All I want for Christmas...
Our ‘Guernsey Gardener in London’, Paul Savident, ponders on Christmas vegetable harvests past and present...
‘CHRISTMAS time, mistletoe and wine’, so suggests an old client’s most catchy and ‘memorable’ Christmas song, though for us gardeners and growers it’s less about mistletoe and wine and more about Brussels sprouts, parsnips, new potatoes, carrots, cabbage and any other vegetable we can bring into the kitchen, straight from being harvested, for cooking for our Christmas lunch.
I guess of all days of the year Christmas Day is the day us green-fingered lot want to harvest fresh vegetables straight from a garden or allotment. A day for celebrating the bounty of the work that has gone on throughout the year to ensure the crisp freshness and homegrown tastes to share with family and friends that grace our table. For some, Christmas Day is a day of celebrating a birth two millennia ago, for others it’s a time to gather and share gifts and happy times, and for a few it’s simply a day off from the everyday drudgery of life – for most it’s likely a mixture of these and a fulsome meal around a crowded table strewn with disarmed crackers, printed novelty jokes and a microscopic plastic magnifying glass.
For me, Christmas preparation begins around late February/March, or earlier if I am looking to buy seed. One of the first sowings of the calendar year is Brussels sprouts – their small, mottled brown spheres scattered sparingly over half a half size seed tray and then tucked away from the light with a good layer of compost, tamped down to ensure each seed is fully encased. Invariably, I will nowadays sow the other half of the seed tray with Portuguese cabbage, another member of the brassica family that is most probably better known in Guernsey as a Walking Stick cabbage as its dried, hardened stalk can serve as a walking stick when properly processed and cared for. Sometimes, walking sticks made from the stalks of sturdy brassicas were twisted like corkscrew hazel, and my dad always wondered whether Can Can man’s stick was made of such a stalk.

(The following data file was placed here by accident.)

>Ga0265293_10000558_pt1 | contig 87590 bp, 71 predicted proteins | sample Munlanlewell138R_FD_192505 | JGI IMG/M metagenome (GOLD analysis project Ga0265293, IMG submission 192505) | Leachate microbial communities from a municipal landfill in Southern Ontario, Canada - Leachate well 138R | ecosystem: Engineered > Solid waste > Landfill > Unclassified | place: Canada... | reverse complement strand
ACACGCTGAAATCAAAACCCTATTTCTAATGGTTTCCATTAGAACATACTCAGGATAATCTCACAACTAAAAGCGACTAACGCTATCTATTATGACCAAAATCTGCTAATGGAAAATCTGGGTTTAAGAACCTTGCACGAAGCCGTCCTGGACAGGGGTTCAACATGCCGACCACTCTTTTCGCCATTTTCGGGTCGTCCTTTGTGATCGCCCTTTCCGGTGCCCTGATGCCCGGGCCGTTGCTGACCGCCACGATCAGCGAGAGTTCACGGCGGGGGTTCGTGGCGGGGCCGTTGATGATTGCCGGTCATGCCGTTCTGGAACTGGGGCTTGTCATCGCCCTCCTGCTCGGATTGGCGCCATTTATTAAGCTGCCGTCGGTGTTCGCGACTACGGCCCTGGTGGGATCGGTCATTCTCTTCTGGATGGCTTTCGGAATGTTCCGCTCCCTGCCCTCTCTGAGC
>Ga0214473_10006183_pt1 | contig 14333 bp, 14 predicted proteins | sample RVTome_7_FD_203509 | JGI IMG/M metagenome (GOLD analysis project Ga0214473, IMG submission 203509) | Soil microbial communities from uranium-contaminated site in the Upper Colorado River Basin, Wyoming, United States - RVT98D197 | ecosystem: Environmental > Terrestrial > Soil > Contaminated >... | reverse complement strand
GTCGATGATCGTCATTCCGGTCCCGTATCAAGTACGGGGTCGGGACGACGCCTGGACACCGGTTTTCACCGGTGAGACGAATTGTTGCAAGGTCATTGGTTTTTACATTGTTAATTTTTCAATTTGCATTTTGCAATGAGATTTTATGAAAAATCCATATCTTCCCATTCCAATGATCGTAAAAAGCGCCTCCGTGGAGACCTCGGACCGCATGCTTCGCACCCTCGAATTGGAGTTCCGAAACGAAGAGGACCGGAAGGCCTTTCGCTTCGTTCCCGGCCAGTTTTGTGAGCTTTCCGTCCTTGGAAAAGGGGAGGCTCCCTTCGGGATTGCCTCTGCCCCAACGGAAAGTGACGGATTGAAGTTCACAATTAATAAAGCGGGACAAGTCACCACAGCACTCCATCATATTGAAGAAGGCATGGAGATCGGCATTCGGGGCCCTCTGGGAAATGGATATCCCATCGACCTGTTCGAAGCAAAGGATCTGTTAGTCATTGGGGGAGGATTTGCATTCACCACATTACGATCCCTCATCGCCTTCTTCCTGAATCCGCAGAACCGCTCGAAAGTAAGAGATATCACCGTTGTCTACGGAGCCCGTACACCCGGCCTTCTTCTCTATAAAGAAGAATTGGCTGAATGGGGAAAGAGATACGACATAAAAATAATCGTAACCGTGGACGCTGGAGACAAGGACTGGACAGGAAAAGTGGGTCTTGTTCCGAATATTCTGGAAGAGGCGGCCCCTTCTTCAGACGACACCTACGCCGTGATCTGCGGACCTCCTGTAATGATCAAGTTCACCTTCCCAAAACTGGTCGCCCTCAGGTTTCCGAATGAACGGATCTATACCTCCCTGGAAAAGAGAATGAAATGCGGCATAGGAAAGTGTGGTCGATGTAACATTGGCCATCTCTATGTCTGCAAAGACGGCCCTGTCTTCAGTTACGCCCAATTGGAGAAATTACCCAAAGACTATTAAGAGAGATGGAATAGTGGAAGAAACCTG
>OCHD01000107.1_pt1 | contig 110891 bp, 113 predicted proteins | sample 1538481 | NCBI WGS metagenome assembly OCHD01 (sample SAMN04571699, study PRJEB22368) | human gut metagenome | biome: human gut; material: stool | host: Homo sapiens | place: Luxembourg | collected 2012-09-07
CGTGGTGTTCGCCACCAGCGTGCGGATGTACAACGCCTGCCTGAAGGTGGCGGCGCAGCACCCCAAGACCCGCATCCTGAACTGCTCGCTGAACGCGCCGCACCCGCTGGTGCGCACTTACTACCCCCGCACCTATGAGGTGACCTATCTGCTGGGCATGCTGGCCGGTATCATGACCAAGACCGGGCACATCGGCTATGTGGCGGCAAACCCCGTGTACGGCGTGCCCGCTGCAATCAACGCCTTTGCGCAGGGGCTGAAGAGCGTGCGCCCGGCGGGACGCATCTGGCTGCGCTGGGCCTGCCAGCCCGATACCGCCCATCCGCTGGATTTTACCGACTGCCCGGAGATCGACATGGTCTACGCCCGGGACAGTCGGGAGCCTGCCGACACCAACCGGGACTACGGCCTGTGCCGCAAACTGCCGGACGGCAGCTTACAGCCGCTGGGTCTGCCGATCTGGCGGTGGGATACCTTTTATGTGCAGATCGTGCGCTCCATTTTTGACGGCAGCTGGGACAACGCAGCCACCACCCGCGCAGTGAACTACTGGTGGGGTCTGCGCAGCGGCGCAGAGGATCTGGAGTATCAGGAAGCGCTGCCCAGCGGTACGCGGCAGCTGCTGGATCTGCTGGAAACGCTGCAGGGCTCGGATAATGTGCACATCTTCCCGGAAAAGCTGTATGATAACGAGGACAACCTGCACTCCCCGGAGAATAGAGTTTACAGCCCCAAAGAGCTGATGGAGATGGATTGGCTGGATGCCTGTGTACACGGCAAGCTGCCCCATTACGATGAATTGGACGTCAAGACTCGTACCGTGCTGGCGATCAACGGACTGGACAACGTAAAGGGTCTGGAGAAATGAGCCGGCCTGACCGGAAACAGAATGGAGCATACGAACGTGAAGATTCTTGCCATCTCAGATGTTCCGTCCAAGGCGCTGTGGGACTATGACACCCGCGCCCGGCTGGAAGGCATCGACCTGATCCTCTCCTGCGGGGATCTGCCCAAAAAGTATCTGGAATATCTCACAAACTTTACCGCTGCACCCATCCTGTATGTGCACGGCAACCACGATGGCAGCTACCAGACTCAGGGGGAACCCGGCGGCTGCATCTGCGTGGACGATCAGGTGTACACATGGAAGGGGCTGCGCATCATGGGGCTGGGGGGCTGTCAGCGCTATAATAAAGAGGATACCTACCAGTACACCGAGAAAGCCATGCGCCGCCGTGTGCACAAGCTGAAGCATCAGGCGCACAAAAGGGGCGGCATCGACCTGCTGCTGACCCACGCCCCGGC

Carrots and parsnips are far less sturdy when it comes to germination, so I sow these mid-March through April, when the weather has warmed a tad. Carrots for the Christmas table can even be sown later, though parsnips need a good eight to nine months to produce that sweet root that is delicious steamed, boiled or even better as a roasted veg – and don’t get me started on the sweet deliciousness of parsnips baked in a Gruyere sauce. Dad would just do a few sowings of Nantes carrots through the first half of the year, and any remaining in the ground when the wetter weather came would be dug up and stored, dirty in sand in a bin in the garage. Dad said the soil kept the flavour and the sand kept them fresh and one day I’ll do a ‘highly scientific experiment’ to test this myself.